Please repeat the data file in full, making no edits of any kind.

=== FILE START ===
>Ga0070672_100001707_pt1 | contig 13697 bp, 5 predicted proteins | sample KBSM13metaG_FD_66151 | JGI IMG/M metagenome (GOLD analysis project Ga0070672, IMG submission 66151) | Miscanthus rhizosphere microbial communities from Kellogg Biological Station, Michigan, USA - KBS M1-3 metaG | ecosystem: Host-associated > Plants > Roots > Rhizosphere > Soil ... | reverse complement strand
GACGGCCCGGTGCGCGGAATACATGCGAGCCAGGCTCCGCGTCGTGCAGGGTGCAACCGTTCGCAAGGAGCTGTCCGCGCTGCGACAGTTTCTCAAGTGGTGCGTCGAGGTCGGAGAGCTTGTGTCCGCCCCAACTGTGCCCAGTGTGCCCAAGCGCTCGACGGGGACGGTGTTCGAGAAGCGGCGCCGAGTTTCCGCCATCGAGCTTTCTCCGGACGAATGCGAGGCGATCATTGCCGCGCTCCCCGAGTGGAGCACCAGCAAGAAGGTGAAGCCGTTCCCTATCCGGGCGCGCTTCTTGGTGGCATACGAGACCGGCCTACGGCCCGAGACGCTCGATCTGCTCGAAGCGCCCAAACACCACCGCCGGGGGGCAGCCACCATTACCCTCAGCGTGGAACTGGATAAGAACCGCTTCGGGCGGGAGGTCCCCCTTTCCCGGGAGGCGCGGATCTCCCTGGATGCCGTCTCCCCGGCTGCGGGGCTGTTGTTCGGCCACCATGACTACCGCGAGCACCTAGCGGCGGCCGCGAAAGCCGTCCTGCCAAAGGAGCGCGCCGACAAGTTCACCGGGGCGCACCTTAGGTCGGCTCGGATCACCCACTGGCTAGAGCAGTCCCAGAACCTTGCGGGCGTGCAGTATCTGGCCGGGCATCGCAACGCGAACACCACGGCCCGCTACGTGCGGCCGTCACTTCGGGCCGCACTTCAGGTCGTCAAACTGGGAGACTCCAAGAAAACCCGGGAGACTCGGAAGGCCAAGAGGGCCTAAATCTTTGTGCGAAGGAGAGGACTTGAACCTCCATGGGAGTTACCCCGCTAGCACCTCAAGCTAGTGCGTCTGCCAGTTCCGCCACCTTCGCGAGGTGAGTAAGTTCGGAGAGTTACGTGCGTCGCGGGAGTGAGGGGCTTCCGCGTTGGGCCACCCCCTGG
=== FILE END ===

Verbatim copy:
>Ga0070672_100001707_pt1 | contig 13697 bp, 5 predicted proteins | sample KBSM13metaG_FD_66151 | JGI IMG/M metagenome (GOLD analysis project Ga0070672, IMG submission 66151) | Miscanthus rhizosphere microbial communities from Kellogg Biological Station, Michigan, USA - KBS M1-3 metaG | ecosystem: Host-associated > Plants > Roots > Rhizosphere > Soil ... | reverse complement strand
GACGGCCCGGTGCGCGGAATACATGCGAGCCAGGCTCCGCGTCGTGCAGGGTGCAACCGTTCGCAAGGAGCTGTCCGCGCTGCGACAGTTTCTCAAGTGGTGCGTCGAGGTCGGAGAGCTTGTGTCCGCCCCAACTGTGCCCAGTGTGCCCAAGCGCTCGACGGGGACGGTGTTCGAGAAGCGGCGCCGAGTTTCCGCCATCGAGCTTTCTCCGGACGAATGCGAGGCGATCATTGCCGCGCTCCCCGAGTGGAGCACCAGCAAGAAGGTGAAGCCGTTCCCTATCCGGGCGCGCTTCTTGGTGGCATACGAGACCGGCCTACGGCCCGAGACGCTCGATCTGCTCGAAGCGCCCAAACACCACCGCCGGGGGGCAGCCACCATTACCCTCAGCGTGGAACTGGATAAGAACCGCTTCGGGCGGGAGGTCCCCCTTTCCCGGGAGGCGCGGATCTCCCTGGATGCCGTCTCCCCGGCTGCGGGGCTGTTGTTCGGCCACCATGACTACCGCGAGCACCTAGCGGCGGCCGCGAAAGCCGTCCTGCCAAAGGAGCGCGCCGACAAGTTCACCGGGGCGCACCTTAGGTCGGCTCGGATCACCCACTGGCTAGAGCAGTCCCAGAACCTTGCGGGCGTGCAGTATCTGGCCGGGCATCGCAACGCGAACACCACGGCCCGCTACGTGCGGCCGTCACTTCGGGCCGCACTTCAGGTCGTCAAACTGGGAGACTCCAAGAAAACCCGGGAGACTCGGAAGGCCAAGAGGGCCTAAATCTTTGTGCGAAGGAGAGGACTTGAACCTCCATGGGAGTTACCCCGCTAGCACCTCAAGCTAGTGCGTCTGCCAGTTCCGCCACCTTCGCGAGGTGAGTAAGTTCGGAGAGTTACGTGCGTCGCGGGAGTGAGGGGCTTCCGCGTTGGGCCACCCCCTGG